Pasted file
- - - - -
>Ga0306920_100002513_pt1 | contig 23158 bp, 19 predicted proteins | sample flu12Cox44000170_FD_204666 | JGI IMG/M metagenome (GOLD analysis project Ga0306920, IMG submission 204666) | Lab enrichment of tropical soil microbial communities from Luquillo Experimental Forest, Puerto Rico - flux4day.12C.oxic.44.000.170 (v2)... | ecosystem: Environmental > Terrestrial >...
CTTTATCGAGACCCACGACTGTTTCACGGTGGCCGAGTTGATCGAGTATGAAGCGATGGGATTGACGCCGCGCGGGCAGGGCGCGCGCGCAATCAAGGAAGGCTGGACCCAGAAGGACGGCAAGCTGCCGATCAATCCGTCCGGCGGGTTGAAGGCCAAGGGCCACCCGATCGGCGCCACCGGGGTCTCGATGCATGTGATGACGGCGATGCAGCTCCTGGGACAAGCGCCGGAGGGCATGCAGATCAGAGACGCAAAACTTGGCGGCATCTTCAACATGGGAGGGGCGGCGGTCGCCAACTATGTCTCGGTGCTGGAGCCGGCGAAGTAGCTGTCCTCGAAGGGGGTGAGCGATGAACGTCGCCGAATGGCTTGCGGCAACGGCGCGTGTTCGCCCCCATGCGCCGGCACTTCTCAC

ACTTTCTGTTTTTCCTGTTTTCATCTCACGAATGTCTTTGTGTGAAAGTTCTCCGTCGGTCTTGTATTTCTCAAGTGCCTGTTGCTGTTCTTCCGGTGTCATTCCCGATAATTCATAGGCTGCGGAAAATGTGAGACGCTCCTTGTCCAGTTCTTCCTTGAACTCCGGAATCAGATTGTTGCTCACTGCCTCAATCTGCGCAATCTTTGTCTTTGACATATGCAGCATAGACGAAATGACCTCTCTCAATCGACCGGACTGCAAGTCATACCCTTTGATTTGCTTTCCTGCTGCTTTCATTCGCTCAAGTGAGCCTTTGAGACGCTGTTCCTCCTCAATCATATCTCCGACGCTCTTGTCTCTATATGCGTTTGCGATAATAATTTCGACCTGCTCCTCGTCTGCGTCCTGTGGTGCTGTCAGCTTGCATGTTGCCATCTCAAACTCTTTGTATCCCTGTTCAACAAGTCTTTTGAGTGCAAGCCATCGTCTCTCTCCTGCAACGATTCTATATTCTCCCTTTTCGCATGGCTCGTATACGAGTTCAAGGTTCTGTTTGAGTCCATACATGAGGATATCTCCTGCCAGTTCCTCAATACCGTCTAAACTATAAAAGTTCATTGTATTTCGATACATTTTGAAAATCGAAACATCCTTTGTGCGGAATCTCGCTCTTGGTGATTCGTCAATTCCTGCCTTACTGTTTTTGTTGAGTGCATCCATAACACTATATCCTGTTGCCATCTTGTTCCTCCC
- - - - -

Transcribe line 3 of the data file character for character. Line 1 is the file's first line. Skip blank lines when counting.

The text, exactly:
ACTTTCTGTTTTTCCTGTTTTCATCTCACGAATGTCTTTGTGTGAAAGTTCTCCGTCGGTCTTGTATTTCTCAAGTGCCTGTTGCTGTTCTTCCGGTGTCATTCCCGATAATTCATAGGCTGCGGAAAATGTGAGACGCTCCTTGTCCAGTTCTTCCTTGAACTCCGGAATCAGATTGTTGCTCACTGCCTCAATCTGCGCAATCTTTGTCTTTGACATATGCAGCATAGACGAAATGACCTCTCTCAATCGACCGGACTGCAAGTCATACCCTTTGATTTGCTTTCCTGCTGCTTTCATTCGCTCAAGTGAGCCTTTGAGACGCTGTTCCTCCTCAATCATATCTCCGACGCTCTTGTCTCTATATGCGTTTGCGATAATAATTTCGACCTGCTCCTCGTCTGCGTCCTGTGGTGCTGTCAGCTTGCATGTTGCCATCTCAAACTCTTTGTATCCCTGTTCAACAAGTCTTTTGAGTGCAAGCCATCGTCTCTCTCCTGCAACGATTCTATATTCTCCCTTTTCGCATGGCTCGTATACGAGTTCAAGGTTCTGTTTGAGTCCATACATGAGGATATCTCCTGCCAGTTCCTCAATACCGTCTAAACTATAAAAGTTCATTGTATTTCGATACATTTTGAAAATCGAAACATCCTTTGTGCGGAATCTCGCTCTTGGTGATTCGTCAATTCCTGCCTTACTGTTTTTGTTGAGTGCATCCATAACACTATATCCTGTTGCCATCTTGTTCCTCCC